Braun has work that has been published or is forthcoming in Fiction International, DIAGRAM, failbetter, Sequestrum, Minnesota Review, Bayou Magazine, The Laurel Review and SmokeLong Quarterly. He’s currently working on his novel by the name of “Only When I’m Singing”, and is set to start studying at the Iowa Writers’ Workshop in the fall.

“To be coming back to Oakland again, and better yet, to read alongside my mentor and friend Peter Markus, means more than I can say,” Braun said. “Peter’s one of those special breeds of people one can only ever hope to meet; or in the least, be in the same space as. Call him a shaman, call him a sage. A fisherman, a writer, a teacher––all of which he is and is more, more-than, as we like to say, and being so, Peter’s teachings have forever changed the way I look at writing … OU’s English Department is one of the best out there. They take you seriously. And being taken so, in this lonely-lonely world that is the world of the writer, makes you feel just a little bit less alone.”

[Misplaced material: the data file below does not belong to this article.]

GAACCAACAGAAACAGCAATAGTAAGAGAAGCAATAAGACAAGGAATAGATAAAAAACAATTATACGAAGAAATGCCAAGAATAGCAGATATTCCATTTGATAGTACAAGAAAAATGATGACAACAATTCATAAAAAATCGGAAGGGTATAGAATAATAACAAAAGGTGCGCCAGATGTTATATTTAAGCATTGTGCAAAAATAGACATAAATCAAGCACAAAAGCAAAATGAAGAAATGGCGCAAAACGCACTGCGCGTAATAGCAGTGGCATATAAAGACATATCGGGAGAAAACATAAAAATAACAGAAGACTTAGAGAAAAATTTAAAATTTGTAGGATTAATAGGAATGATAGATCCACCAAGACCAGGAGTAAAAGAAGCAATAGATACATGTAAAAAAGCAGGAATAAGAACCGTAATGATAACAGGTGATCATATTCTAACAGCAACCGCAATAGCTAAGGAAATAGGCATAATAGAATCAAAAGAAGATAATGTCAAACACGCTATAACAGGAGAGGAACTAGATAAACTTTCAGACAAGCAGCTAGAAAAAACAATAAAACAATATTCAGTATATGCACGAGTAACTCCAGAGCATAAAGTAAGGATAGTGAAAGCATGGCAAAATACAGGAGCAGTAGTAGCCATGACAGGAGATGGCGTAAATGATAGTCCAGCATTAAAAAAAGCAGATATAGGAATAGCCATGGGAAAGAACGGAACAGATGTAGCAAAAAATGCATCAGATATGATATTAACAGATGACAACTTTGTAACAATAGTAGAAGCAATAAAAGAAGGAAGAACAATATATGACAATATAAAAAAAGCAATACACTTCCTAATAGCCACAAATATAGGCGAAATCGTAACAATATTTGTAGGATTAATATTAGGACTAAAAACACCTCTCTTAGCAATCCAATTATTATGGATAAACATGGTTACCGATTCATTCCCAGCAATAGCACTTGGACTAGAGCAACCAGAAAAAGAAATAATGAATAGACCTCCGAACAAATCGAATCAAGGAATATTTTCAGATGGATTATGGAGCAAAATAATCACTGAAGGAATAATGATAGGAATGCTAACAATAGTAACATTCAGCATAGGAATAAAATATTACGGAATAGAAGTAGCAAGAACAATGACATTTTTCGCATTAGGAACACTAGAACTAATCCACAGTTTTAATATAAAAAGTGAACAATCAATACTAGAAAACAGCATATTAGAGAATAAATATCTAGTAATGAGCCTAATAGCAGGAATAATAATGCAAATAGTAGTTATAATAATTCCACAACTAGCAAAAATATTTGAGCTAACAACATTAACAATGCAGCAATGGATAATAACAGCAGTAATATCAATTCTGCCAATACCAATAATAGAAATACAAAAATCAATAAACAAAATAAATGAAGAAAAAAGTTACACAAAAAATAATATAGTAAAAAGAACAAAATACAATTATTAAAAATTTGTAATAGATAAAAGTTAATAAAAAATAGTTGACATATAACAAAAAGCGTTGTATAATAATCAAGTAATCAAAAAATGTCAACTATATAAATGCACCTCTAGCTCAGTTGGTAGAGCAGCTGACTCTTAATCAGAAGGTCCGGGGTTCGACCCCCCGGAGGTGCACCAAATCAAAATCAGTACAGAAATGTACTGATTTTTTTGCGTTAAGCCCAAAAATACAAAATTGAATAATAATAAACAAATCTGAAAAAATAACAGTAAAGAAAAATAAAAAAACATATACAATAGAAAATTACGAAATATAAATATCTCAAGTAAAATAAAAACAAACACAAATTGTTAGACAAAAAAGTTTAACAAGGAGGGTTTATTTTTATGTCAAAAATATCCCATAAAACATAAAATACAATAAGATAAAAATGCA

Honda has work that has been published or is forthcoming in The Hyacinth Review, SWWIM, Every Day, Pink Panther Magazine, and Soundings East. Her chapbook “When We Were Birds” is forthcoming in 2022 with Porkbelly Press, and she’s currently working on a full-length book of poems entitled “When We Were Birds”.

“When I started at OU back in 2016, the Creative Writing program was still in its infancy,” Honda said. “It’s pretty wild and definitely incredible to be back for its 10th anniversary. I loved being part of the program: the professors – Annie Gilson, Peter Markus, Alison Powell, Vanessa Stauffer … In more ways than one, I have the connections I made while at OU to thank for where I am today: working as a Writer-in-Residence with InsideOut Literary Arts, publishing a chapbook of poems, returning to OU – and so much of that is because of one professor in particular: Peter Markus. Peter’s confidence in me at a time when I wasn’t sure of myself, and his dedication to my growth as a writer over the past 6 years, makes this opportunity to read alongside him a really beautiful, full-circle moment.”